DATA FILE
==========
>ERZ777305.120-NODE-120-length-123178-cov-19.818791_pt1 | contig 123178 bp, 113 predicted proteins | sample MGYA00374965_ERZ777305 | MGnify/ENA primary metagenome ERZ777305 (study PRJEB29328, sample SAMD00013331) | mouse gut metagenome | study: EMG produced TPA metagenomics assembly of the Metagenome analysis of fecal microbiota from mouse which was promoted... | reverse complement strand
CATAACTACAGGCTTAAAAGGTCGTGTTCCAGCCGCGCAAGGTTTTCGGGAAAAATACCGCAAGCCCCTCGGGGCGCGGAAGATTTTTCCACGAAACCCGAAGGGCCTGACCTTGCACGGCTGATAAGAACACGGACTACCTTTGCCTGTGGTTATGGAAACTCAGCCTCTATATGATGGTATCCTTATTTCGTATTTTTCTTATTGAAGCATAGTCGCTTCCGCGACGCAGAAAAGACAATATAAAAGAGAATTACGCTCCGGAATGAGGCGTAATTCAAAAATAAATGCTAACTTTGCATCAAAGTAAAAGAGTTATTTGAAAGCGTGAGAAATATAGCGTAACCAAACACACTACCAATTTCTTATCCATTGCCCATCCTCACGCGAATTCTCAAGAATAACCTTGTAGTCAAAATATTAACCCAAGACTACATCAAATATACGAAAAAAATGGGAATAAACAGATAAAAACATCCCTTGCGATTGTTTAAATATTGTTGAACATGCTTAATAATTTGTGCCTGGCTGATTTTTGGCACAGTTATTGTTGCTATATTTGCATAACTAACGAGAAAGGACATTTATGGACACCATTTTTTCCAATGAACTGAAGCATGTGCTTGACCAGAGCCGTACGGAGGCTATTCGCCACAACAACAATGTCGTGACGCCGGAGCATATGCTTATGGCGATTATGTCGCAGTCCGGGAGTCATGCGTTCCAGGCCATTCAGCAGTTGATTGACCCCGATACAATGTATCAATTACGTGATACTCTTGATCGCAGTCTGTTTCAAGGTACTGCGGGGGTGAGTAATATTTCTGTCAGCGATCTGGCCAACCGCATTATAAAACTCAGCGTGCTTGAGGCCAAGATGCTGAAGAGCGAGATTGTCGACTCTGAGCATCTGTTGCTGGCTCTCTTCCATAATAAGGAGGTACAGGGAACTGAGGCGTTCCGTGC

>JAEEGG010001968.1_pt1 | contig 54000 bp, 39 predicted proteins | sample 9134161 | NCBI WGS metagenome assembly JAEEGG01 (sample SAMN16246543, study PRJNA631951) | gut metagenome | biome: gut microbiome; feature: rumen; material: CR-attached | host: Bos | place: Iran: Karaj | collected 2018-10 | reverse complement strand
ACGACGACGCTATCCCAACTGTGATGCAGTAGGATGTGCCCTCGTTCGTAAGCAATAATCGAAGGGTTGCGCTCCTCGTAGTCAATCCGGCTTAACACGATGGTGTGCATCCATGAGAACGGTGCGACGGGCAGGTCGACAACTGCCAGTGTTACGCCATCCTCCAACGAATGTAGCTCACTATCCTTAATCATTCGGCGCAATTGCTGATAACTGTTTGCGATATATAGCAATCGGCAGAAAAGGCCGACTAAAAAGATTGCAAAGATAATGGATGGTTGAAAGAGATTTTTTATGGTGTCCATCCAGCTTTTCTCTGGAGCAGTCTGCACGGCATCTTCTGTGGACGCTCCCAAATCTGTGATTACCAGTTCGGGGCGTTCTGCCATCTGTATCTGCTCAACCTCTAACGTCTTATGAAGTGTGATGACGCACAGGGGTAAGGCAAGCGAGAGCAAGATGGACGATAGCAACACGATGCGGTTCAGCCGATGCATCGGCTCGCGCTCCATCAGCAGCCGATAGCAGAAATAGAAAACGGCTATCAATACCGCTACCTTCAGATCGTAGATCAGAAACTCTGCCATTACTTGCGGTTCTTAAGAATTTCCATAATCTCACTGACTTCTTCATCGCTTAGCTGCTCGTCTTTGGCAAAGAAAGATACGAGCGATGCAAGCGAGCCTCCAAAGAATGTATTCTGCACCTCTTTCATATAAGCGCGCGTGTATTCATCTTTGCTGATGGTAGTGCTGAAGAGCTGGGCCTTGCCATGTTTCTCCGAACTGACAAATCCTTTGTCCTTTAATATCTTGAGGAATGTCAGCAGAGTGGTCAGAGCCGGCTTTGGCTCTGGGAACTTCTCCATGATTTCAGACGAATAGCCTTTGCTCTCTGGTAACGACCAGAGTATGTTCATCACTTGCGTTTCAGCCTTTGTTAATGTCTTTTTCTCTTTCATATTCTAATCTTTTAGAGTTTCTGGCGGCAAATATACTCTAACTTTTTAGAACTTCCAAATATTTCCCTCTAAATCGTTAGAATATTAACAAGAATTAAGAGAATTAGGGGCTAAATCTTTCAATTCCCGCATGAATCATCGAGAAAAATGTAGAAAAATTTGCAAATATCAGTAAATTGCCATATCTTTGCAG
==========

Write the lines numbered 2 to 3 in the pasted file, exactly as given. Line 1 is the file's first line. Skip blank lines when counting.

CATAACTACAGGCTTAAAAGGTCGTGTTCCAGCCGCGCAAGGTTTTCGGGAAAAATACCGCAAGCCCCTCGGGGCGCGGAAGATTTTTCCACGAAACCCGAAGGGCCTGACCTTGCACGGCTGATAAGAACACGGACTACCTTTGCCTGTGGTTATGGAAACTCAGCCTCTATATGATGGTATCCTTATTTCGTATTTTTCTTATTGAAGCATAGTCGCTTCCGCGACGCAGAAAAGACAATATAAAAGAGAATTACGCTCCGGAATGAGGCGTAATTCAAAAATAAATGCTAACTTTGCATCAAAGTAAAAGAGTTATTTGAAAGCGTGAGAAATATAGCGTAACCAAACACACTACCAATTTCTTATCCATTGCCCATCCTCACGCGAATTCTCAAGAATAACCTTGTAGTCAAAATATTAACCCAAGACTACATCAAATATACGAAAAAAATGGGAATAAACAGATAAAAACATCCCTTGCGATTGTTTAAATATTGTTGAACATGCTTAATAATTTGTGCCTGGCTGATTTTTGGCACAGTTATTGTTGCTATATTTGCATAACTAACGAGAAAGGACATTTATGGACACCATTTTTTCCAATGAACTGAAGCATGTGCTTGACCAGAGCCGTACGGAGGCTATTCGCCACAACAACAATGTCGTGACGCCGGAGCATATGCTTATGGCGATTATGTCGCAGTCCGGGAGTCATGCGTTCCAGGCCATTCAGCAGTTGATTGACCCCGATACAATGTATCAATTACGTGATACTCTTGATCGCAGTCTGTTTCAAGGTACTGCGGGGGTGAGTAATATTTCTGTCAGCGATCTGGCCAACCGCATTATAAAACTCAGCGTGCTTGAGGCCAAGATGCTGAAGAGCGAGATTGTCGACTCTGAGCATCTGTTGCTGGCTCTCTTCCATAATAAGGAGGTACAGGGAACTGAGGCGTTCCGTGC

>JAEEGG010001968.1_pt1 | contig 54000 bp, 39 predicted proteins | sample 9134161 | NCBI WGS metagenome assembly JAEEGG01 (sample SAMN16246543, study PRJNA631951) | gut metagenome | biome: gut microbiome; feature: rumen; material: CR-attached | host: Bos | place: Iran: Karaj | collected 2018-10 | reverse complement strand